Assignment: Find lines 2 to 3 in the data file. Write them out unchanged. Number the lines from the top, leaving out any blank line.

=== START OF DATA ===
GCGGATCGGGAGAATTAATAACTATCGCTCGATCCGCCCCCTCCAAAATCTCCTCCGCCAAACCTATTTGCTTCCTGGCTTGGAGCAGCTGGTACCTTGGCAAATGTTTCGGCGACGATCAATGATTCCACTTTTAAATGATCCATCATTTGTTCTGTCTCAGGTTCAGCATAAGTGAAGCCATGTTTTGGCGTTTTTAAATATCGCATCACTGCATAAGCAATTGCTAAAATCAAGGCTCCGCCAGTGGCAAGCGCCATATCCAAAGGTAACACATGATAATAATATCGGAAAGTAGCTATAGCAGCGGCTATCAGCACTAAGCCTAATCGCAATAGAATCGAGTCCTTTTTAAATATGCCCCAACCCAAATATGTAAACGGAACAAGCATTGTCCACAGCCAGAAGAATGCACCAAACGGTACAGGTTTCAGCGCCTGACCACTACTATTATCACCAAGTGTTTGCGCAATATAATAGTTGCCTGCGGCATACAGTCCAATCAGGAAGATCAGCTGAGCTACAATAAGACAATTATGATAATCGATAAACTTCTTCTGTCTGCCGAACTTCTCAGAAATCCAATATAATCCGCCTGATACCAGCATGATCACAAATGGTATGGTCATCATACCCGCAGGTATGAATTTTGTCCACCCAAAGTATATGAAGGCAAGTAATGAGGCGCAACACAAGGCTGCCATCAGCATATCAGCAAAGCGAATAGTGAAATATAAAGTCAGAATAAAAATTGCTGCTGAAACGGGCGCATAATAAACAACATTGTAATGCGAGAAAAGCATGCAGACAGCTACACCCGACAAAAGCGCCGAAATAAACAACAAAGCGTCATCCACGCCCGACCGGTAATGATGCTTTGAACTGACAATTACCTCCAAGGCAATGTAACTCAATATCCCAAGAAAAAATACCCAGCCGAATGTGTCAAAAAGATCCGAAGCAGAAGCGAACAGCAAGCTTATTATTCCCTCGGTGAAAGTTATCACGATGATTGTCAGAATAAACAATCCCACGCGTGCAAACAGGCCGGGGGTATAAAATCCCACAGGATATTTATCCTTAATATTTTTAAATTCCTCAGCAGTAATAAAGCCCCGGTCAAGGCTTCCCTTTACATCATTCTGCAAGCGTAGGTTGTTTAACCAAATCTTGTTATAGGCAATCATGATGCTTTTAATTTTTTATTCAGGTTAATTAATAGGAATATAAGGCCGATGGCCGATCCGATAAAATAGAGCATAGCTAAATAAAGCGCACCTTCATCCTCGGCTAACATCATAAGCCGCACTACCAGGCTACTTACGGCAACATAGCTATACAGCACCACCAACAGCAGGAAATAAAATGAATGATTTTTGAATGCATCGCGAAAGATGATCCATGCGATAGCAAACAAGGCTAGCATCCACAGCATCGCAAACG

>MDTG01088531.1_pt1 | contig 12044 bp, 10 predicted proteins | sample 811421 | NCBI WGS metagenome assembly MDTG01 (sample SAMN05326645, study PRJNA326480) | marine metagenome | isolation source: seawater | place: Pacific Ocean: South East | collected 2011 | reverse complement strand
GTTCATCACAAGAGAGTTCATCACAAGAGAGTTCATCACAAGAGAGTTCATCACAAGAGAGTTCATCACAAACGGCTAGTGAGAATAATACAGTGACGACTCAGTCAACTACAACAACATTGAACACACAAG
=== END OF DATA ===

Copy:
>MDTG01088531.1_pt1 | contig 12044 bp, 10 predicted proteins | sample 811421 | NCBI WGS metagenome assembly MDTG01 (sample SAMN05326645, study PRJNA326480) | marine metagenome | isolation source: seawater | place: Pacific Ocean: South East | collected 2011 | reverse complement strand
GTTCATCACAAGAGAGTTCATCACAAGAGAGTTCATCACAAGAGAGTTCATCACAAGAGAGTTCATCACAAACGGCTAGTGAGAATAATACAGTGACGACTCAGTCAACTACAACAACATTGAACACACAAG